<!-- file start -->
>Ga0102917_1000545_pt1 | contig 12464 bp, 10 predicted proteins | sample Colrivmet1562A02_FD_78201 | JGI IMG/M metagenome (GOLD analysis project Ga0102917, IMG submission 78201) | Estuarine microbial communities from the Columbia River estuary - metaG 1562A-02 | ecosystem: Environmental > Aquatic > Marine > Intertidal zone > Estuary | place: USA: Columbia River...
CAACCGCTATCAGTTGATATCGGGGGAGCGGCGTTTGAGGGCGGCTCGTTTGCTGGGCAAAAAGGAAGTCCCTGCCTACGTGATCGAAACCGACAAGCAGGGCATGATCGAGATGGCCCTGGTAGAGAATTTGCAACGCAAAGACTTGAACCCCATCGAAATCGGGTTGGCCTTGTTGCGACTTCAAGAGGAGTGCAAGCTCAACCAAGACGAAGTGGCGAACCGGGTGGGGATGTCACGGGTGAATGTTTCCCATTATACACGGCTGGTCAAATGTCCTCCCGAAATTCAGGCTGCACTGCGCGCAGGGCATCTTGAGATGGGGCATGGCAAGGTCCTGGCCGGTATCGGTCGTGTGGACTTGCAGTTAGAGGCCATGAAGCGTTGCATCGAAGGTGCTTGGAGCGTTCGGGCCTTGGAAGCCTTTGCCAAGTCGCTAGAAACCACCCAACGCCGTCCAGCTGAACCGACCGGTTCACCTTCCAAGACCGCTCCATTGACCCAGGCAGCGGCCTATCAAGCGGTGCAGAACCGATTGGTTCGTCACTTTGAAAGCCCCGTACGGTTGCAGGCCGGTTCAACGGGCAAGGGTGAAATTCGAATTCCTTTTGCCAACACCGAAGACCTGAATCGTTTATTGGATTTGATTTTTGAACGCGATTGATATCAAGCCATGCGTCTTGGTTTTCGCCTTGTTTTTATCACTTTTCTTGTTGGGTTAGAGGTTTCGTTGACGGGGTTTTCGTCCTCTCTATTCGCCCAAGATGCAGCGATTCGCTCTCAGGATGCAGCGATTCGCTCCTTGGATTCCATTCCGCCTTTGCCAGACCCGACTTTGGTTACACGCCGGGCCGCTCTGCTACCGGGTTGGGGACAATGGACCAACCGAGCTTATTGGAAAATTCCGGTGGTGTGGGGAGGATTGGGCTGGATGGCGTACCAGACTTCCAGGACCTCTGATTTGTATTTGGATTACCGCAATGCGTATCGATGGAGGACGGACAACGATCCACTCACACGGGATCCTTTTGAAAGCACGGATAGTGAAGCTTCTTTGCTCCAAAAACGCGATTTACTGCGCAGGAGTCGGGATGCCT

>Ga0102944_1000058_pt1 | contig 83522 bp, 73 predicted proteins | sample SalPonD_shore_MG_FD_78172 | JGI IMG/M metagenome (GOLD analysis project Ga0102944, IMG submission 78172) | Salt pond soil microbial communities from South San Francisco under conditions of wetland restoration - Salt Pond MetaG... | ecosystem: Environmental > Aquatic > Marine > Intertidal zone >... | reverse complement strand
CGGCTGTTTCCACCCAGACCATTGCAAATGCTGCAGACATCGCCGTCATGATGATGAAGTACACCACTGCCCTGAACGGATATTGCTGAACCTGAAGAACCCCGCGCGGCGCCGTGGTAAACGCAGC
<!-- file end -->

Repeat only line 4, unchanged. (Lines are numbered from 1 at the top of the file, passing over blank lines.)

CGGCTGTTTCCACCCAGACCATTGCAAATGCTGCAGACATCGCCGTCATGATGATGAAGTACACCACTGCCCTGAACGGATATTGCTGAACCTGAAGAACCCCGCGCGGCGCCGTGGTAAACGCAGC